Plant a Winter Window Box
Winter doesn’t have to shut your garden down, even if you’re in a cold climate. A window box filled with hardy plants can brighten the dreary view until spring.
For best results, plant your window box before the coldest weather arrives so your plants have time to get established; avoid choosing anything tall or wide enough to block your view.
When you visit your garden center or nursery, read the tags on your plants before you buy to make sure they’re hardy enough to survive until spring. Since plants in window boxes are more exposed than plants growing in the ground, look for plants rated 1 to 2 hardiness zones colder than the zone you live in.
Choose your window box carefully, too. Gardeners in cold climes will need something that's frost-proof. If you repurpose a wooden box, seal or paint it to make it weather-resistant or expect to discard it after one season.
Use a window box with drainage holes or drill some in the bottom. Remember that window box plants tend to dry out faster than those in the ground, so check occasionally to see if it needs watering. Just don't let your plants stand in water that can’t escape, which can cause the roots to rot.
Next, find a spot that can accommodate the weight of your box when it’s filled with plants, dirt and water. If your box doesn’t come with brackets, bolt or otherwise secure it in place.
Make sure there’s some air circulation around the box and that it doesn’t rest directly against your house, where repeated waterings might cause damage. If it’s going to sit on a ledge, put a couple of bricks under it to raise it slightly. You may want to install your box before filling it. Otherwise, it may be too heavy to lift into place.
What to Plant
Anytime® Viola 'Sugarplum'
Violas make nice filler plants in window boxes and other containers.
Now you’re ready to plant. Fill the box about two-thirds full of a good quality potting mix that drains easily.
Be creative when it comes to choosing plants that will overwinter in your region. Dwarf evergreens are great for containers or you can use small plants and move them into your garden in the spring. Try junipers, arborvitae, False cypress, Japanese yew, spruces, flowering heaths and heathers and boxwoods.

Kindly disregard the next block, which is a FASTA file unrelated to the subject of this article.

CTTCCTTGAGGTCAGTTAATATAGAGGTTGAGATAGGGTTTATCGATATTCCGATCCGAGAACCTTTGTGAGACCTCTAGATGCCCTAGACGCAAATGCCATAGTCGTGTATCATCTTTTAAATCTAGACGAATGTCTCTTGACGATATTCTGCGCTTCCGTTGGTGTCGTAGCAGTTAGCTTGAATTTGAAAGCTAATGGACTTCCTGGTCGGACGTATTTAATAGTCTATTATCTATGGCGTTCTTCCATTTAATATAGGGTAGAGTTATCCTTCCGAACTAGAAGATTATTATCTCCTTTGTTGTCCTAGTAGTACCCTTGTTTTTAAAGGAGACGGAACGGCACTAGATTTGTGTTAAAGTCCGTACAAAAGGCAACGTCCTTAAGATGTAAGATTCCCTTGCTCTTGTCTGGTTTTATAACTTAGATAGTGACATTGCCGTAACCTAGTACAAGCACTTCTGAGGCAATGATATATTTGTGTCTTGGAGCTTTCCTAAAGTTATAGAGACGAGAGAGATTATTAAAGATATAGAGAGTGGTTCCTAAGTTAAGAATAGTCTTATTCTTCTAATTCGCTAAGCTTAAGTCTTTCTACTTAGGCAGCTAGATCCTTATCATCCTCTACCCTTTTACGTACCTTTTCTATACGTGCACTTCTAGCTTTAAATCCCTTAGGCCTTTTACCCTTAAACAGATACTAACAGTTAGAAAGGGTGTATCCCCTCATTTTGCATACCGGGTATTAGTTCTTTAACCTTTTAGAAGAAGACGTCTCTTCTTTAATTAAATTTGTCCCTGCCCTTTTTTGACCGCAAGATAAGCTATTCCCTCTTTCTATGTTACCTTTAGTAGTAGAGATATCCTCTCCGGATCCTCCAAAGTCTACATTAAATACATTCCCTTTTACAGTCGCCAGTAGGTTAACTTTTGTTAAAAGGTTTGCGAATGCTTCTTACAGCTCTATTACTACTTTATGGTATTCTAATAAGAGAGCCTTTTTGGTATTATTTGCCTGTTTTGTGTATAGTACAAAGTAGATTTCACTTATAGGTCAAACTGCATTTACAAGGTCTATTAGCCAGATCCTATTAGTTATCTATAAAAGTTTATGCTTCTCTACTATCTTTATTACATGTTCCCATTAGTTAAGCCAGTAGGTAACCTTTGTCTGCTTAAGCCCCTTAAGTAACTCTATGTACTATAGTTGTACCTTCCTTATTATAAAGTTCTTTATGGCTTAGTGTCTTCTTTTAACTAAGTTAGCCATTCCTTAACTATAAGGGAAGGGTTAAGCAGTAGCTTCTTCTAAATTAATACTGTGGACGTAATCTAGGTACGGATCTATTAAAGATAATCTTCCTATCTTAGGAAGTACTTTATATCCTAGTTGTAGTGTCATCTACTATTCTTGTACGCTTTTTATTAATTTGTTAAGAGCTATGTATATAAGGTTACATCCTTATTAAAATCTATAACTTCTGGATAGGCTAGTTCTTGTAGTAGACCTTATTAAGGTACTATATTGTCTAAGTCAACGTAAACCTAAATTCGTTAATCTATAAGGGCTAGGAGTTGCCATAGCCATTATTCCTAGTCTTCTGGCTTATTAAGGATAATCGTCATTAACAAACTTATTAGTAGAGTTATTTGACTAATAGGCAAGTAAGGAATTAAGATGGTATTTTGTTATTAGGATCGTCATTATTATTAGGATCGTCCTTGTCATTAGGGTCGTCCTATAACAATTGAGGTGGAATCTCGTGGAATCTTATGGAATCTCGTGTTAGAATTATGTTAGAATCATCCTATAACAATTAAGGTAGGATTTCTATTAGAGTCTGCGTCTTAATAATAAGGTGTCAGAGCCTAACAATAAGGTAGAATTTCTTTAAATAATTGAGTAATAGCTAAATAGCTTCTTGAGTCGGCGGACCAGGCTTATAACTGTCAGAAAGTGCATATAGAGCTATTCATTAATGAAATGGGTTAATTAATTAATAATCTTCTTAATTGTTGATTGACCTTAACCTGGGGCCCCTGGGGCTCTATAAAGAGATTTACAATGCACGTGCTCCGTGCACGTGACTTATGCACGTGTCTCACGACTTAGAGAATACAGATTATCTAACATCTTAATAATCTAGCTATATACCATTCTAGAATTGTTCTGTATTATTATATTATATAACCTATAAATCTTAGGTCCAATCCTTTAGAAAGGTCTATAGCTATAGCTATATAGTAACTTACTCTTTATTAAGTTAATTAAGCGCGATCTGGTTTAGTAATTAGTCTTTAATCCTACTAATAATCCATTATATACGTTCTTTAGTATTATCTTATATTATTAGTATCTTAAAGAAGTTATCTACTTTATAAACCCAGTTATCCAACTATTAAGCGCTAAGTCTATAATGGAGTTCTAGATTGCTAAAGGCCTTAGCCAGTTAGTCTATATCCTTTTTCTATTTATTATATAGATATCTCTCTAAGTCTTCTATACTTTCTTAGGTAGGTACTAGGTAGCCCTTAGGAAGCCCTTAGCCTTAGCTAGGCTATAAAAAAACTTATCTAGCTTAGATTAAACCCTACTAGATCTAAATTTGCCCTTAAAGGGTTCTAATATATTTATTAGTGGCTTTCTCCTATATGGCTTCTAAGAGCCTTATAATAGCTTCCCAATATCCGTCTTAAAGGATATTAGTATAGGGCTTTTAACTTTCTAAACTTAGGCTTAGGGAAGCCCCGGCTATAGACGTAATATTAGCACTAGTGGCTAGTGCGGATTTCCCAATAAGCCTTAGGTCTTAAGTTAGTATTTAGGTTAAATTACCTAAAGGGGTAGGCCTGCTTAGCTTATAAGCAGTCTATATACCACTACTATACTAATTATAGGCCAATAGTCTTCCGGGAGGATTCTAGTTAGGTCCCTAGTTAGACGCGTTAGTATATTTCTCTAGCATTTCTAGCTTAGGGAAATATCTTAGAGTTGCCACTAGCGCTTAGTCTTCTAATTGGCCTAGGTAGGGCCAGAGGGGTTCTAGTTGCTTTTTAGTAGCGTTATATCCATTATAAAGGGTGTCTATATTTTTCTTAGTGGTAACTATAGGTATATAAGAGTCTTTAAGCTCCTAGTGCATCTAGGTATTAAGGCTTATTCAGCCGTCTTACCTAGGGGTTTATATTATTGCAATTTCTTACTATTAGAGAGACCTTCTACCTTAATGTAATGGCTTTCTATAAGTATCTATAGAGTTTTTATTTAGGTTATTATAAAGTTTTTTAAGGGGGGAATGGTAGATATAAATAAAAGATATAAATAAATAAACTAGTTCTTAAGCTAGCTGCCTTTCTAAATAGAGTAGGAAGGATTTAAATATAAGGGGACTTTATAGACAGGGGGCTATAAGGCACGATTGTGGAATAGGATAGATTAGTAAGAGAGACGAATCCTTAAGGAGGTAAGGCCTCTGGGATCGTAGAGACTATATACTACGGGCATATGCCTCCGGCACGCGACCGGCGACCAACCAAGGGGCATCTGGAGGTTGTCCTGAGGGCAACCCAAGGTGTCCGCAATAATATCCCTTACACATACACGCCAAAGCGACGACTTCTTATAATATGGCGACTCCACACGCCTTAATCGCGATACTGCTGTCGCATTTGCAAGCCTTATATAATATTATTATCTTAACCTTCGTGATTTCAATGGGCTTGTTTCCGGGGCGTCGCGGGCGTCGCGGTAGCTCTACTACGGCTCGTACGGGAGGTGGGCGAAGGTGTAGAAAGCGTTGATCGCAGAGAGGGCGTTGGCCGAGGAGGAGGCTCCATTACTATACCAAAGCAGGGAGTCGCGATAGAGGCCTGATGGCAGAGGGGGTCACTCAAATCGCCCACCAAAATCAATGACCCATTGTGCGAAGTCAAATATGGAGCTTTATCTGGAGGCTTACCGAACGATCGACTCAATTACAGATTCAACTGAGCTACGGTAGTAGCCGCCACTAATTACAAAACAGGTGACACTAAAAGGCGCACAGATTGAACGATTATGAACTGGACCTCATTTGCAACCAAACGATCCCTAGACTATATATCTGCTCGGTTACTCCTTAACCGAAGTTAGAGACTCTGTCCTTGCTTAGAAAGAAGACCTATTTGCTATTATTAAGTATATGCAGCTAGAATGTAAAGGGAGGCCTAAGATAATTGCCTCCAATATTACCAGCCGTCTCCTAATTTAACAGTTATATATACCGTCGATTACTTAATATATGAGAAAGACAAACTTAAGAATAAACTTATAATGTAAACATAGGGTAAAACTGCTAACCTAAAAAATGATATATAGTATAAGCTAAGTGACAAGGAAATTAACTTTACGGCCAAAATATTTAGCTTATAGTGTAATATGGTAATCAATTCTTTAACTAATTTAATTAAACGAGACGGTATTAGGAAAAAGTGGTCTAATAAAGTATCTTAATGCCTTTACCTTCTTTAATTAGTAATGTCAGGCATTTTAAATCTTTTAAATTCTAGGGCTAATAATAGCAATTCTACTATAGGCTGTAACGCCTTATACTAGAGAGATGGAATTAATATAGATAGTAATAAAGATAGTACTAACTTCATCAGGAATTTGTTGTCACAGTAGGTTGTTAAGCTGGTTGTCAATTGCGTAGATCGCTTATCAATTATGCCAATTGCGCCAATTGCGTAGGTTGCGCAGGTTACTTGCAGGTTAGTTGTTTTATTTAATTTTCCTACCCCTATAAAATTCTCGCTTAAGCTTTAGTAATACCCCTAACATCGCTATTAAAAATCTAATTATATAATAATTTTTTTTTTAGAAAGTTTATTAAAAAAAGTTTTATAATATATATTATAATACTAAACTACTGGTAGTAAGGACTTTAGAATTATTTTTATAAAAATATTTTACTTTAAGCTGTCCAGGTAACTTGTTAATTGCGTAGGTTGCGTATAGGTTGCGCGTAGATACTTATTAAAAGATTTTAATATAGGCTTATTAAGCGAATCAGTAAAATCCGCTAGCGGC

Add flowers and pretty foliage for color. Pansies are generally hardy to zone 4 and rebloom in winter in zones 7 and higher, while violas are hardy in zones 3 to 9.
Flowering cabbage and kale add purple, white, cream and pink to winter window boxes; their colors become more intense in the cold.
Snapdragons can survive a dip into the 20s, although they need at least 10 hours of sun a day to keep blooming. Newer varieties of China pinks (Dianthus chinensis) can tolerate the cold and produce spicy-scented flowers in pink, white, red or bicolors.
It’s also nice to tuck in some flowering bulbs. Winter snowdrops will often push up their bell-shaped blooms through the snow. Paperwhites and grape muscari will help your box transition into spring. Hardy cyclamen, hardy in zones 5 to 9, have pretty heart-shaped leaves and bloom in early spring. Hellebores, or Lenten roses, overwinter in zones 6 to 9 and may flower in the snow.
Ornamental grasses can add height and texture to winter window boxes. Consider purple fountain grass, blue fescue, blue oat grass or dwarf Japanese sedge. Liriope, or monkey grass, is another choice.
Remember the rule of thumb for designing containers, which works equally well for window boxes: grow a thriller, a spiller and a filler.
A thriller can be any plant that serves as the “centerpiece” of your box and is usually the tallest plant.
Fillers are smaller plants, like winter-hardy herbs or violas, that you tuck in around the others. They help your composition look full and balanced.
Spillers are trailing plants that tumble over the sides of the window box. These include ivies, Virginia creeper vine (for zones 4 to 9) or variegated common periwinkle (Vinca minor ‘Variegata,’ also hardy in zones 4 to 9).
When you’ve selected your plants, ease them out of their pots and gently loosen any tangled roots. Place them no deeper than they were growing and cover the roots with soil. Water thoroughly.
If desired, dress up your window box with “accessories.” Drape the plants with a string of miniature outdoor lights, or stick in some interesting twigs, berry branches or attractive seedpods. Take a walk through the woods and your garden to look for slender branches of yellow- or red-twig dogwoods, dried hydrangea blossoms and cuttings from pines, firs, spruces and hemlocks. Remove or change these materials when they dry out.